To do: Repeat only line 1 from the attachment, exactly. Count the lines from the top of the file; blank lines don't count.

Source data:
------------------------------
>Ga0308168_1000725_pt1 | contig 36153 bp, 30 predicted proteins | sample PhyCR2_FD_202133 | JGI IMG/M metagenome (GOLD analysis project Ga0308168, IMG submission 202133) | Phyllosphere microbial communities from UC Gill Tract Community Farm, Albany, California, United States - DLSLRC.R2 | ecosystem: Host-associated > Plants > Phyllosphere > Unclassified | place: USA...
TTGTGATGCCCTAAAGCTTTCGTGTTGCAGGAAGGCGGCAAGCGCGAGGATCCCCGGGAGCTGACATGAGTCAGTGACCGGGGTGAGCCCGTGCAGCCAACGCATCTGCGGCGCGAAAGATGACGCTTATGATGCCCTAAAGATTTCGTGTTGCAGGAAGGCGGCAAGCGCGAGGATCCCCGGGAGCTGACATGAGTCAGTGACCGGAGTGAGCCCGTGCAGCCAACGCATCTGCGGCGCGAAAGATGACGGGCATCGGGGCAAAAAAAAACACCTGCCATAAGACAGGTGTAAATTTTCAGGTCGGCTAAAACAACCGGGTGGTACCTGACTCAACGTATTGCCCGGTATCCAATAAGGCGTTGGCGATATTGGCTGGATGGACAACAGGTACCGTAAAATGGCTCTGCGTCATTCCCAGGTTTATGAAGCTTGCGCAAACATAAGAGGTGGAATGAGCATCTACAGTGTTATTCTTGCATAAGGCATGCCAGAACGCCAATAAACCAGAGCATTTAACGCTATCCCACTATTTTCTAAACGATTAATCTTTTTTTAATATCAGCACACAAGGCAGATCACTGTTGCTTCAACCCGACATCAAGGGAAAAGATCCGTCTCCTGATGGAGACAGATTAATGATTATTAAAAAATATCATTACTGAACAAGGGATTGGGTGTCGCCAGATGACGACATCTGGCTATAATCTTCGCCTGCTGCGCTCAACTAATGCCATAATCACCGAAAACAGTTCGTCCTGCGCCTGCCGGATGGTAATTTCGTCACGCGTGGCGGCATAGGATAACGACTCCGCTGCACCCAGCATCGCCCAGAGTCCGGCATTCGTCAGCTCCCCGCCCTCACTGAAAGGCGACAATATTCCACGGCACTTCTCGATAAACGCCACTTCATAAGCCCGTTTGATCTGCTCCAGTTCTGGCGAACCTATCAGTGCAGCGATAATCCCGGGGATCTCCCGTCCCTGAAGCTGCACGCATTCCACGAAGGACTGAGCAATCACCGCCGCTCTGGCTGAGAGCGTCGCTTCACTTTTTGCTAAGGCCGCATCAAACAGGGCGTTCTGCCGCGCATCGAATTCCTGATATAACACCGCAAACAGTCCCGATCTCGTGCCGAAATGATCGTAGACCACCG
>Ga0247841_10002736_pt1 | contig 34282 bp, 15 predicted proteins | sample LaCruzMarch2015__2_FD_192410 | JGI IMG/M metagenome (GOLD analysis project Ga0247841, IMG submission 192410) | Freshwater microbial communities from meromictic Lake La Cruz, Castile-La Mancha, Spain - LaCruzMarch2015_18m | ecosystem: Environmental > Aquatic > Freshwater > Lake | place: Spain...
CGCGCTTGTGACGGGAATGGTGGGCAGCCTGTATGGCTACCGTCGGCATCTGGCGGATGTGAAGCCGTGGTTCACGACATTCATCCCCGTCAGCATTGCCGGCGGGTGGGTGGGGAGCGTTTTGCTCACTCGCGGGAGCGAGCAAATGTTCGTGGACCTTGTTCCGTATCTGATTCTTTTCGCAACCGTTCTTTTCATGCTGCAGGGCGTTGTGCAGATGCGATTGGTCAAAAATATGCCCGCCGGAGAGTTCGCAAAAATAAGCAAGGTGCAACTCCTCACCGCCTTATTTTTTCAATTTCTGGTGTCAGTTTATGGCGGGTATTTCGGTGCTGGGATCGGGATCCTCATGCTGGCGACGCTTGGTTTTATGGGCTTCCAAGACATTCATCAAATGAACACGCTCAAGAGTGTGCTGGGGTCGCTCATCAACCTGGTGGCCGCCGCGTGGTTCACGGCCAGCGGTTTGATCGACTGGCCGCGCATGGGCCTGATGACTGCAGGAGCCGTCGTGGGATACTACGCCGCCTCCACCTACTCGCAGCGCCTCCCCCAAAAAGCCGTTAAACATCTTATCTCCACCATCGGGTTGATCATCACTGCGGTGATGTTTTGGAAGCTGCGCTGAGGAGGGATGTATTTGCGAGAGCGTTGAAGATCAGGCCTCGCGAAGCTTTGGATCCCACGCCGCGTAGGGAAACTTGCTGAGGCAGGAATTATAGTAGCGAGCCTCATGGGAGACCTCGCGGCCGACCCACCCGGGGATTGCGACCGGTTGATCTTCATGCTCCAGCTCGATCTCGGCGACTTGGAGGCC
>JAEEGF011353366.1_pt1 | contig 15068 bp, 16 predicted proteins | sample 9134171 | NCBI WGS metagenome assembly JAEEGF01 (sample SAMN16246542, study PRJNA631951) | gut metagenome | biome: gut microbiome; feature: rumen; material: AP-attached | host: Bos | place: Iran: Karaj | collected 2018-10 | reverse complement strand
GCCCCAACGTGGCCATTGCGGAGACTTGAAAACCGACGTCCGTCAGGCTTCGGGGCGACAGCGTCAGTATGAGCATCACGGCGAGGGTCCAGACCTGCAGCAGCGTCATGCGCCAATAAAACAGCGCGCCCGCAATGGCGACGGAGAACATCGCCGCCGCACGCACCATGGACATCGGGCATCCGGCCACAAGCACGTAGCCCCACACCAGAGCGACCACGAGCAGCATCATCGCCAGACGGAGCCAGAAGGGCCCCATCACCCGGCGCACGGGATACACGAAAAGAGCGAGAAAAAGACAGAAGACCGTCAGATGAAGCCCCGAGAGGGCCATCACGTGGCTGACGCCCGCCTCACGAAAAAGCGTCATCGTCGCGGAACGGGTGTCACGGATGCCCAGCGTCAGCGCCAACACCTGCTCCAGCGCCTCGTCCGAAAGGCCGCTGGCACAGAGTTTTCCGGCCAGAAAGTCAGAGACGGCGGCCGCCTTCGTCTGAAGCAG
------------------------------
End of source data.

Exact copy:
>Ga0308168_1000725_pt1 | contig 36153 bp, 30 predicted proteins | sample PhyCR2_FD_202133 | JGI IMG/M metagenome (GOLD analysis project Ga0308168, IMG submission 202133) | Phyllosphere microbial communities from UC Gill Tract Community Farm, Albany, California, United States - DLSLRC.R2 | ecosystem: Host-associated > Plants > Phyllosphere > Unclassified | place: USA...